Last week, Adm. Mike Rogers, the director of the National Security Agency, unexpectedly made some news. At a Senate hearing, Rogers explained that the United States is “probably not doing enough” to combat Russian efforts to attack American elections, and asked about his own agency’s work, Rogers added that he hadn’t yet been directed by his boss – Donald Trump – to disrupt Russian cyberattacks targeting our elections.
Asked about the testimony, White House Press Secretary Sarah Huckabee Sanders said the Trump administration is doing all sorts of things to address the Russian threat, and she pointed to three pieces of evidence:
1. Department of Homeland Security Secretary Kirstjen Nielsen has held some meetings.
2. U.S. officials are “looking at a number of different options,” none of which Sanders would identify.
3. The State Department’s Global Engagement Center has been given resources.
It’s that third one that seems especially relevant today. The New York Times reported:
As Russia’s virtual war against the United States continues unabated with the midterm elections approaching, the State Department has yet to spend any of the $120 million it has been allocated since late 2016 to counter foreign efforts to meddle in elections or sow distrust in democracy.
As a result, not one of the 23 analysts working in the department’s Global Engagement Center – which has been tasked with countering Moscow’s disinformation campaign – speaks Russian, and a department hiring freeze has hindered efforts to recruit the computer experts needed to track the Russian efforts.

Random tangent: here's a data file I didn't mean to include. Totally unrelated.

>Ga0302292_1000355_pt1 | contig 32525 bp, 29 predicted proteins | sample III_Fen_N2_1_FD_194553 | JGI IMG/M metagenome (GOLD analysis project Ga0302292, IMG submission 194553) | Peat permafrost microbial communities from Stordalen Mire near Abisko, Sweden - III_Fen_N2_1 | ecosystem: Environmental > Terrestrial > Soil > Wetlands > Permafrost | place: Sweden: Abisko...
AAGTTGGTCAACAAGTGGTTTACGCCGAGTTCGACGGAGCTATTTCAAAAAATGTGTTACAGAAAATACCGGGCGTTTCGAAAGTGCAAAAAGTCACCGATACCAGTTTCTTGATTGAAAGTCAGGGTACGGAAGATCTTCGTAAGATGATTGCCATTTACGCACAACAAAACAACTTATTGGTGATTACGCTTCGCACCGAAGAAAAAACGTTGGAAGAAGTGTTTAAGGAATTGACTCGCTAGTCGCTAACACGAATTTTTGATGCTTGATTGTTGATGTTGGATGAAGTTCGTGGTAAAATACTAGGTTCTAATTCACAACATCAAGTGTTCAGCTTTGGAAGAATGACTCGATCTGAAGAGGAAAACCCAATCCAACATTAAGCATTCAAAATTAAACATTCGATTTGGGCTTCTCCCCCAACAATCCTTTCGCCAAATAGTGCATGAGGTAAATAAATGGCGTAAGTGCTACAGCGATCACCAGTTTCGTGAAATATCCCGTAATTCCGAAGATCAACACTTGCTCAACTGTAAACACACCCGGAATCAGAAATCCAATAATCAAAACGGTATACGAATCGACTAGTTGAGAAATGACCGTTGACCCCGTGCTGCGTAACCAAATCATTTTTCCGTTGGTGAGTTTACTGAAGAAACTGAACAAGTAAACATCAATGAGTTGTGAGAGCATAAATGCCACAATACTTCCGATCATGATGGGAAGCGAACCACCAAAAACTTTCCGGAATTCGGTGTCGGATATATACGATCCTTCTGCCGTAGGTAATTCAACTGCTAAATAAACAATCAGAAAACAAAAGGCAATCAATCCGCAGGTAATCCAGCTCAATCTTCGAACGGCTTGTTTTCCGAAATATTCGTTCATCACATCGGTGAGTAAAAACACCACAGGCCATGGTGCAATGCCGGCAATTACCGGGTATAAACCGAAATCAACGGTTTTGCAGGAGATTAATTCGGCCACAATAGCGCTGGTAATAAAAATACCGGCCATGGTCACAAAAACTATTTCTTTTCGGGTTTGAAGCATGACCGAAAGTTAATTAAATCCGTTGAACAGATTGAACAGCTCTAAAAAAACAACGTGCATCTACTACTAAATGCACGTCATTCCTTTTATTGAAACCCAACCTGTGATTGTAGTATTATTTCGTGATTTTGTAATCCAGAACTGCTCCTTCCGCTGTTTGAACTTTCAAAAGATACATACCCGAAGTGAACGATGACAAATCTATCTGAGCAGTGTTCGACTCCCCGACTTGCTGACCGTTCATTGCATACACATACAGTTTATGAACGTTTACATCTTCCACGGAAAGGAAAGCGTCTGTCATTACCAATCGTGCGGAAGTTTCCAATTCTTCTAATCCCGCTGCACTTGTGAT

To put it mildly, this isn’t encouraging.
Indeed, it adds new context to Sarah Huckabee Sanders’ deeply unfortunate argument from last week. Told that the head of the U.S. Cyber Command hasn’t yet been directed to combat Russian cyberattacks, the White House press secretary pointed to a State Department office that hasn’t spent the money it’s received to combat Russian election interference.
So, from the administration’s perspective, what exactly is Team Trump doing in preparation for an expected Russian attack – aside from delaying implementations of sanctions intended to punish Russia for the last attack?
Postscript: On a related note, CNBC’s John Harwood had a great piece the other day, contextualizing Trump’s embrace of Russia: “[W]hatever the special counsel concludes legally about ‘collusion,’ evidence on public display already paints a jarring picture. It shows an American president who has embraced Russian money and illicit favors, while maintaining rhetoric and policies benefiting Russia and undercutting national security officials of his own country.”